//At least 50 bomb threats demanding bitcoin made across Utah as threat sweeps US
At least 50 bomb threats demanding bitcoin made across Utah as threat sweeps US 1

At least 50 bomb threats demanding bitcoin made across Utah as threat sweeps US

PARK CITY — At least 50 bomb threats demanding bitcoin payments were made to businesses in cities across Utah Thursday afternoon as similar threats swept the nation, officials said.

Park City, West Valley, South Salt Lake, South Jordan, Murray, Draper, Cache County, Price and Dixie State University in St. George were among those confirmed to have received threats, law enforcement agencies and dispatchers reported.

KSL.com has received reports from readers across the state that indicate the threat was even more widespread.

The Park Record, a news organization in Park City, said several staff members received an emailed bomb threat just before 11 a.m. and quickly called police. Police responded to investigate, and schools in the area were briefly placed on lockdown.

Shortly after noon, Park City police determined the threat was “a hoax,” and employees returned to the building.

The email The Park Record received came from the email address “marcus@whiteboardguru.com,” according to Park Record editor Bubba Brown.

“It kind of seemed like one of those Nigerian prince scams — the verbiage and how it was phrased. It seemed like something like that,” he said.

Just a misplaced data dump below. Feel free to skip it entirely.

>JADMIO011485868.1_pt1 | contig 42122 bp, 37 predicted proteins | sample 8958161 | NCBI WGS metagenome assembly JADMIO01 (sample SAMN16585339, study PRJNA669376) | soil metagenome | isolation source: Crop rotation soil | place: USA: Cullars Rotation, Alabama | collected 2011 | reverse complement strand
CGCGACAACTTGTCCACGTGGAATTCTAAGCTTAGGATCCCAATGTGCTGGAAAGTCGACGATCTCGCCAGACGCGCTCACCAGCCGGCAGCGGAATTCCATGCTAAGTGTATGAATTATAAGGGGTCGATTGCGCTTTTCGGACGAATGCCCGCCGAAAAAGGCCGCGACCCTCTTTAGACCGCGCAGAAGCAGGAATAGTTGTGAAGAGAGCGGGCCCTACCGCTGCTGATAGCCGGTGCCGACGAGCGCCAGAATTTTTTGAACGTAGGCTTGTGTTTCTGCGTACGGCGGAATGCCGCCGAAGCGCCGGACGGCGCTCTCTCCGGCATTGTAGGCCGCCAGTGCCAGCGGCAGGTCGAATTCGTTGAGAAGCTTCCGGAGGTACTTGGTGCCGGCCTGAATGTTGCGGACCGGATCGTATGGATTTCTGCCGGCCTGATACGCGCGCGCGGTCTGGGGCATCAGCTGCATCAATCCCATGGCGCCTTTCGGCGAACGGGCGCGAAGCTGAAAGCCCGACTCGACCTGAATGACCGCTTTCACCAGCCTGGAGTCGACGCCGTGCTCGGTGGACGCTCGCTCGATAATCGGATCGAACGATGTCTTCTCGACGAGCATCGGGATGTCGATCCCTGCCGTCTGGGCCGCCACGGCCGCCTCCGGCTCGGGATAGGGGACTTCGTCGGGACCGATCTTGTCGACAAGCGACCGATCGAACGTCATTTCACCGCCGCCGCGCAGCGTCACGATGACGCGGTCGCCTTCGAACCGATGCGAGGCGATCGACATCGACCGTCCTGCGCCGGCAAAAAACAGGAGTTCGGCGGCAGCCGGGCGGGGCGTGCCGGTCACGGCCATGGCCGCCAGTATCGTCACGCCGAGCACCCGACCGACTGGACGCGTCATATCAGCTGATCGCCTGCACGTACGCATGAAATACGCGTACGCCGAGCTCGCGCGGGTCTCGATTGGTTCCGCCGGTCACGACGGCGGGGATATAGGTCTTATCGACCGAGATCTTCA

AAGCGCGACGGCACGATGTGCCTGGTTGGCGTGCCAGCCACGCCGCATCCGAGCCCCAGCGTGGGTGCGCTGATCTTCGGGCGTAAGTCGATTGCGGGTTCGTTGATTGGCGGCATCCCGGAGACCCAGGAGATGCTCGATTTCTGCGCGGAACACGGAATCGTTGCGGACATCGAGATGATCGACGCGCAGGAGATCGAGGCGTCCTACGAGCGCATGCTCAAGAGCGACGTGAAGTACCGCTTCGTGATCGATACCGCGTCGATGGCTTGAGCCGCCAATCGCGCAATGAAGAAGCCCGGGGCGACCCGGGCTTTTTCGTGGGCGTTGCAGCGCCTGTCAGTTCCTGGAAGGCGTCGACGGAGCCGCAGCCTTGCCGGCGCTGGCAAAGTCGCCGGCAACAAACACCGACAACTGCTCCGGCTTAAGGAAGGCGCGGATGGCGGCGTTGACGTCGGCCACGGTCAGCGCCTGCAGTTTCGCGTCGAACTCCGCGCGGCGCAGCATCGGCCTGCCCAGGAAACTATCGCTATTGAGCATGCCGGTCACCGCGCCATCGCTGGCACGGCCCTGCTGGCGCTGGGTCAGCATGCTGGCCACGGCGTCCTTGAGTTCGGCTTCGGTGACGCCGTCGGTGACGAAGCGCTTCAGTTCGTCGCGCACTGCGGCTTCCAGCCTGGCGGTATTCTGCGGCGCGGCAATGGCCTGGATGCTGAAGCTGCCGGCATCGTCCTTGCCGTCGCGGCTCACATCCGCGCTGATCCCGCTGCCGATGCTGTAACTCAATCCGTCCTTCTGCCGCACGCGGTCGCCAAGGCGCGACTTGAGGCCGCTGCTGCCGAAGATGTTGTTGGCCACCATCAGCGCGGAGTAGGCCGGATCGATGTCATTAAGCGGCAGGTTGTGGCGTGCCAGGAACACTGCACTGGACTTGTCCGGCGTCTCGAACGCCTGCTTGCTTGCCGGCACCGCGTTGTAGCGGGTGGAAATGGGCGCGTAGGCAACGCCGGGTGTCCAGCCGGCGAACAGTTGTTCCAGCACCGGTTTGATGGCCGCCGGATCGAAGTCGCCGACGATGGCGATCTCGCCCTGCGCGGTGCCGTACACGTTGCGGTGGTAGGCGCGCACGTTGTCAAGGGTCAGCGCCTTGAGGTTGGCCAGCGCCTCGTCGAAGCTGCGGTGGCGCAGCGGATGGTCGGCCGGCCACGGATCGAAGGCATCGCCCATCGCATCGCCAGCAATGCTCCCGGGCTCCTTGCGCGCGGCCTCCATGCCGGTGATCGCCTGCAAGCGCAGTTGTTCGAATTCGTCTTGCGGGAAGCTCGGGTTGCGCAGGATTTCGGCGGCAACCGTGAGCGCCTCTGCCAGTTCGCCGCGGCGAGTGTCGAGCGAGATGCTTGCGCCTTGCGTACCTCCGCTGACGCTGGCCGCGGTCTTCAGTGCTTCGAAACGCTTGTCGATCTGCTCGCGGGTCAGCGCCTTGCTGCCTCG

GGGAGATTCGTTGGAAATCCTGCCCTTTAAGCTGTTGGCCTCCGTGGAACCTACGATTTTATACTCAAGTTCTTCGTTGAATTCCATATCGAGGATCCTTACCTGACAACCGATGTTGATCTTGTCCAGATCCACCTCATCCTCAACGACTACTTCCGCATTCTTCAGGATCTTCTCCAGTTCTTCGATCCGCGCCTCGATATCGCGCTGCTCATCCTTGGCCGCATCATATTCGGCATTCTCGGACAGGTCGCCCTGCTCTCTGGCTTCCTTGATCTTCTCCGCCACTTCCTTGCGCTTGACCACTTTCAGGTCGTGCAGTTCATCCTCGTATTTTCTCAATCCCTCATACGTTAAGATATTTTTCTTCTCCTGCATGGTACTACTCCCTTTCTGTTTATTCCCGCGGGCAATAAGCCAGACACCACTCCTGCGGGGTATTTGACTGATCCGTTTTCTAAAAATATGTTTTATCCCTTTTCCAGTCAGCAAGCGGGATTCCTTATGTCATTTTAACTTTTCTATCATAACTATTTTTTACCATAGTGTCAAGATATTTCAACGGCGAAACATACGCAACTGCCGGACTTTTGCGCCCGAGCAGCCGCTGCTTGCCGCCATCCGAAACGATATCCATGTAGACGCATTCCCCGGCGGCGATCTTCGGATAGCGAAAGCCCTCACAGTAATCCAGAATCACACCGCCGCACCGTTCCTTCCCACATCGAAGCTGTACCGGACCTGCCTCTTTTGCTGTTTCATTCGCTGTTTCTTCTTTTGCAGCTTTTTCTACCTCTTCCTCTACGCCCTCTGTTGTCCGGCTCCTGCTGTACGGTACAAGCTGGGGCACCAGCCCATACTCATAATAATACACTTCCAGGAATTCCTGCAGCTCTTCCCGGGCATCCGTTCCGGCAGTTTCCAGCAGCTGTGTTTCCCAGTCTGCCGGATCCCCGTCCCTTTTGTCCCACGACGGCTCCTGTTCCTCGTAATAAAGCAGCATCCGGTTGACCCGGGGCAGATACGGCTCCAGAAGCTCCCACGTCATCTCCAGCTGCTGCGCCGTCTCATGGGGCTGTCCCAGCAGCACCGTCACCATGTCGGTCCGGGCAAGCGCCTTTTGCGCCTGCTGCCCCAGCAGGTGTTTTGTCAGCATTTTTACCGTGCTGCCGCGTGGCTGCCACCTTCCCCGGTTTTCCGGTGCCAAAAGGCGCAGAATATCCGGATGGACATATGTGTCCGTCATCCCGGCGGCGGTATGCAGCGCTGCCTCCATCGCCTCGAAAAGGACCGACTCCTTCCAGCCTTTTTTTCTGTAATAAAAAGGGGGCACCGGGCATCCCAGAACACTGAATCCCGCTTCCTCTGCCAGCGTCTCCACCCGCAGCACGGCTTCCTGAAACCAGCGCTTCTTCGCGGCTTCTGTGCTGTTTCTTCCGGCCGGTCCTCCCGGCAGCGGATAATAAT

The email demanded the transfer of $20,000 in bitcoin or the anonymous sender would detonate a bomb inside the building, Brown said. The email did not seem specific to The Park Record or Park City, however, he added.

“We felt like it was a scam, but of course we’re going to take the situation very seriously. We’re not going to receive something like that and just ignore it,” Brown said.

Price police said the threat was typically communicated via email in “broken English.” They confirmed that the bomb threat to the location in Price was also determined to not be valid, and the business resumed normal operations.

Dixie State University also investigated a bomb threat at its testing center, and the building was temporarily evacuated, the college’s director of public relations Jyl Hall said. However, after a thorough search, no bomb was found and the North Plaza has been reopened, according to officials.

A number of states across the U.S. have received similar bomb threats, NBC tweeted.

“We are aware of the recent bomb threats made in cities around the country, and we remain in touch with our law enforcement partners to provide assistance,” Utah FBI public relations officer Sandra Barker said in a statement. “As always, we encourage the public to remain vigilant and to promptly report suspicious activities which could represent a threat to public safety.”


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